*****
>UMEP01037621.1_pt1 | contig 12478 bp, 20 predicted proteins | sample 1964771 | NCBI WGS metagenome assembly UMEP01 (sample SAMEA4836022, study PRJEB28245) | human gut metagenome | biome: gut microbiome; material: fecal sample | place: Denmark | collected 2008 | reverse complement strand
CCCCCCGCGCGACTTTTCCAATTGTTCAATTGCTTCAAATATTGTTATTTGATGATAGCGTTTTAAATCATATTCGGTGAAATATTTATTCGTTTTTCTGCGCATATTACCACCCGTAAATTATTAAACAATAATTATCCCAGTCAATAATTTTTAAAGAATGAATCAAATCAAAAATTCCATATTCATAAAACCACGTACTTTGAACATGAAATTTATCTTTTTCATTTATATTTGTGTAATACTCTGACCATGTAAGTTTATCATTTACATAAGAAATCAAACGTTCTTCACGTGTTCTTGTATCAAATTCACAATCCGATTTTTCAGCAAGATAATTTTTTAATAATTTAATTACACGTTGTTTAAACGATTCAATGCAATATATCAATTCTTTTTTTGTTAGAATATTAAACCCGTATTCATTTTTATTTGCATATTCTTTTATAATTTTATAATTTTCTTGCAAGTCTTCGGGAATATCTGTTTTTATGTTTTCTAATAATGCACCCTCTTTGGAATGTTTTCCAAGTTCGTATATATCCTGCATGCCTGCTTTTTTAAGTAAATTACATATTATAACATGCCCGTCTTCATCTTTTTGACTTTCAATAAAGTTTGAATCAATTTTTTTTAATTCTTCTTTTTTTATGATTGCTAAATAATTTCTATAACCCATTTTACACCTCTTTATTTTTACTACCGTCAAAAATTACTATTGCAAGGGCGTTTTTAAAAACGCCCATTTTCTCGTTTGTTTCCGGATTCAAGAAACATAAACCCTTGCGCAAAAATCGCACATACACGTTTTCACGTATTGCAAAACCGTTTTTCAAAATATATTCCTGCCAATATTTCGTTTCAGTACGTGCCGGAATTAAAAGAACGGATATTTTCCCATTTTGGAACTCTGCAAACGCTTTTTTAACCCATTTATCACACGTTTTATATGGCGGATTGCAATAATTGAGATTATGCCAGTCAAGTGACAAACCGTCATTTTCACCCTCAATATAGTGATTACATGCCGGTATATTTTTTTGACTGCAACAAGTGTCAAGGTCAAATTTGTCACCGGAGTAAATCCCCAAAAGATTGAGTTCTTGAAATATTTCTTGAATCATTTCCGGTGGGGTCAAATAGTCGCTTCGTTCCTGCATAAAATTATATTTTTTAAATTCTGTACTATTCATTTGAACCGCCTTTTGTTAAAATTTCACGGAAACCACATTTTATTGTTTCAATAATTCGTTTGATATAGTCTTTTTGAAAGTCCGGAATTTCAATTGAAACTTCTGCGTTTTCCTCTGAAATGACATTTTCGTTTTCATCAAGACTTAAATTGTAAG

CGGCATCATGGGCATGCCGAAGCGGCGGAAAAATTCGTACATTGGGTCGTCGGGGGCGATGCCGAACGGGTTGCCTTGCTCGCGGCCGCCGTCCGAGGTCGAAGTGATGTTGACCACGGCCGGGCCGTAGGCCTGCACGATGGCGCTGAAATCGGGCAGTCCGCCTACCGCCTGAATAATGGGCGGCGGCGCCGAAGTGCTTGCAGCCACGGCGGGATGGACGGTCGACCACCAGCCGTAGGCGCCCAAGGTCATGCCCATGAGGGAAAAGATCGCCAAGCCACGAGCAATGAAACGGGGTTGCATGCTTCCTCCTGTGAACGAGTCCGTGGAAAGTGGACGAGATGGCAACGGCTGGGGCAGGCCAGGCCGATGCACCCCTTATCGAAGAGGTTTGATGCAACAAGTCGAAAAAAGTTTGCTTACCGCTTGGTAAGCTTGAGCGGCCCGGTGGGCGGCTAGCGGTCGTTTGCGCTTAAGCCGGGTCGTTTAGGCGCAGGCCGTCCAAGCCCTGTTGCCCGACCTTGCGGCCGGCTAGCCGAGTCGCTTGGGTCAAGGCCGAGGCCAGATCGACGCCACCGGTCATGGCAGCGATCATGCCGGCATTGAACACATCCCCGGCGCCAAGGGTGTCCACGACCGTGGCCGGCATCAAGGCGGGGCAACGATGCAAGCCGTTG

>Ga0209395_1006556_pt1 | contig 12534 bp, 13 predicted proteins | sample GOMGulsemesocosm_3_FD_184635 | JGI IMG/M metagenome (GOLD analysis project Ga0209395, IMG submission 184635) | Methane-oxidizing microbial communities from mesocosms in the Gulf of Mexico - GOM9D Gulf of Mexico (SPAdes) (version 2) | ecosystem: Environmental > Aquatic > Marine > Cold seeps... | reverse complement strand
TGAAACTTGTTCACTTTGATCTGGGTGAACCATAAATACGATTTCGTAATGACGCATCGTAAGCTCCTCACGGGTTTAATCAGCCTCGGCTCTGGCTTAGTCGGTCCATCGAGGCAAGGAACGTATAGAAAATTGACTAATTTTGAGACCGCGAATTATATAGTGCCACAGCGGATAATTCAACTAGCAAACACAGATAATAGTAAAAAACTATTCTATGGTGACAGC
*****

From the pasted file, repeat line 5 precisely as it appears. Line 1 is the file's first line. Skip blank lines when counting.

TGAAACTTGTTCACTTTGATCTGGGTGAACCATAAATACGATTTCGTAATGACGCATCGTAAGCTCCTCACGGGTTTAATCAGCCTCGGCTCTGGCTTAGTCGGTCCATCGAGGCAAGGAACGTATAGAAAATTGACTAATTTTGAGACCGCGAATTATATAGTGCCACAGCGGATAATTCAACTAGCAAACACAGATAATAGTAAAAAACTATTCTATGGTGACAGC